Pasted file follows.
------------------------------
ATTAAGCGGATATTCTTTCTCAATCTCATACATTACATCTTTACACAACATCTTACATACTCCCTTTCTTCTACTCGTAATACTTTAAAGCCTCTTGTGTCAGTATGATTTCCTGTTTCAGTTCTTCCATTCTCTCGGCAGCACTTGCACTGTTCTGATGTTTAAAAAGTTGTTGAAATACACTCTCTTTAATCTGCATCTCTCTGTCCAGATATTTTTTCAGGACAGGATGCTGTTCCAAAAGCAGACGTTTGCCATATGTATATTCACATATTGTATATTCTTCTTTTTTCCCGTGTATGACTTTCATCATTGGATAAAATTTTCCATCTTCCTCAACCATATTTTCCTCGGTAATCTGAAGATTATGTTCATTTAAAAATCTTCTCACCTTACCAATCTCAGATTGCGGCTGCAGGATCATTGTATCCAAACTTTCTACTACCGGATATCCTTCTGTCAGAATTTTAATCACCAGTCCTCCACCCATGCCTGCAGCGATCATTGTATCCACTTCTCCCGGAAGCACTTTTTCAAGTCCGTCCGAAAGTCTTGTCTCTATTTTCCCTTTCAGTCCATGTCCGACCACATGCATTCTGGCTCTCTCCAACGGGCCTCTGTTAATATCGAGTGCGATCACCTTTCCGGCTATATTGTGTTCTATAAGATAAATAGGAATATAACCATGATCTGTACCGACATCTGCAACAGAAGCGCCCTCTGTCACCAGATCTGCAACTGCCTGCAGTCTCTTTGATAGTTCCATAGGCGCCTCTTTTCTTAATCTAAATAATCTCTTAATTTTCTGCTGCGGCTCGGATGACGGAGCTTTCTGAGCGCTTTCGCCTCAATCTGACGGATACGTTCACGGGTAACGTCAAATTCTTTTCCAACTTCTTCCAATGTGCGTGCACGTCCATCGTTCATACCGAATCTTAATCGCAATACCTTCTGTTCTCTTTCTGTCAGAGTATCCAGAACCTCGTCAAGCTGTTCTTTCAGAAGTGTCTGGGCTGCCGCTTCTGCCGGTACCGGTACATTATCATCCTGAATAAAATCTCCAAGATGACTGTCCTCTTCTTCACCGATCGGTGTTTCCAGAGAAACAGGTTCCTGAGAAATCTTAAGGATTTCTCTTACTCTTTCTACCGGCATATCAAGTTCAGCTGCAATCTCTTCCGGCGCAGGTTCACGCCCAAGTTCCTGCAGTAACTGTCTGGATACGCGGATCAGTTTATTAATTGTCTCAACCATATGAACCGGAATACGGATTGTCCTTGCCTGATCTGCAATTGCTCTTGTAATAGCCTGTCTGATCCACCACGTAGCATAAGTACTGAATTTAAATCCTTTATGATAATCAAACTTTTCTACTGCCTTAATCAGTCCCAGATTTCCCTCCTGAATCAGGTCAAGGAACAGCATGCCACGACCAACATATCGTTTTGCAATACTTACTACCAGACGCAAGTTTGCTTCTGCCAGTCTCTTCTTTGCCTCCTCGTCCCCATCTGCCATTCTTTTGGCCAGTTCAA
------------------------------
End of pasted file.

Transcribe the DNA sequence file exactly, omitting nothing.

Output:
ATTAAGCGGATATTCTTTCTCAATCTCATACATTACATCTTTACACAACATCTTACATACTCCCTTTCTTCTACTCGTAATACTTTAAAGCCTCTTGTGTCAGTATGATTTCCTGTTTCAGTTCTTCCATTCTCTCGGCAGCACTTGCACTGTTCTGATGTTTAAAAAGTTGTTGAAATACACTCTCTTTAATCTGCATCTCTCTGTCCAGATATTTTTTCAGGACAGGATGCTGTTCCAAAAGCAGACGTTTGCCATATGTATATTCACATATTGTATATTCTTCTTTTTTCCCGTGTATGACTTTCATCATTGGATAAAATTTTCCATCTTCCTCAACCATATTTTCCTCGGTAATCTGAAGATTATGTTCATTTAAAAATCTTCTCACCTTACCAATCTCAGATTGCGGCTGCAGGATCATTGTATCCAAACTTTCTACTACCGGATATCCTTCTGTCAGAATTTTAATCACCAGTCCTCCACCCATGCCTGCAGCGATCATTGTATCCACTTCTCCCGGAAGCACTTTTTCAAGTCCGTCCGAAAGTCTTGTCTCTATTTTCCCTTTCAGTCCATGTCCGACCACATGCATTCTGGCTCTCTCCAACGGGCCTCTGTTAATATCGAGTGCGATCACCTTTCCGGCTATATTGTGTTCTATAAGATAAATAGGAATATAACCATGATCTGTACCGACATCTGCAACAGAAGCGCCCTCTGTCACCAGATCTGCAACTGCCTGCAGTCTCTTTGATAGTTCCATAGGCGCCTCTTTTCTTAATCTAAATAATCTCTTAATTTTCTGCTGCGGCTCGGATGACGGAGCTTTCTGAGCGCTTTCGCCTCAATCTGACGGATACGTTCACGGGTAACGTCAAATTCTTTTCCAACTTCTTCCAATGTGCGTGCACGTCCATCGTTCATACCGAATCTTAATCGCAATACCTTCTGTTCTCTTTCTGTCAGAGTATCCAGAACCTCGTCAAGCTGTTCTTTCAGAAGTGTCTGGGCTGCCGCTTCTGCCGGTACCGGTACATTATCATCCTGAATAAAATCTCCAAGATGACTGTCCTCTTCTTCACCGATCGGTGTTTCCAGAGAAACAGGTTCCTGAGAAATCTTAAGGATTTCTCTTACTCTTTCTACCGGCATATCAAGTTCAGCTGCAATCTCTTCCGGCGCAGGTTCACGCCCAAGTTCCTGCAGTAACTGTCTGGATACGCGGATCAGTTTATTAATTGTCTCAACCATATGAACCGGAATACGGATTGTCCTTGCCTGATCTGCAATTGCTCTTGTAATAGCCTGTCTGATCCACCACGTAGCATAAGTACTGAATTTAAATCCTTTATGATAATCAAACTTTTCTACTGCCTTAATCAGTCCCAGATTTCCCTCCTGAATCAGGTCAAGGAACAGCATGCCACGACCAACATATCGTTTTGCAATACTTACTACCAGACGCAAGTTTGCTTCTGCCAGTCTCTTCTTTGCCTCCTCGTCCCCATCTGCCATTCTTTTGGCCAGTTCAA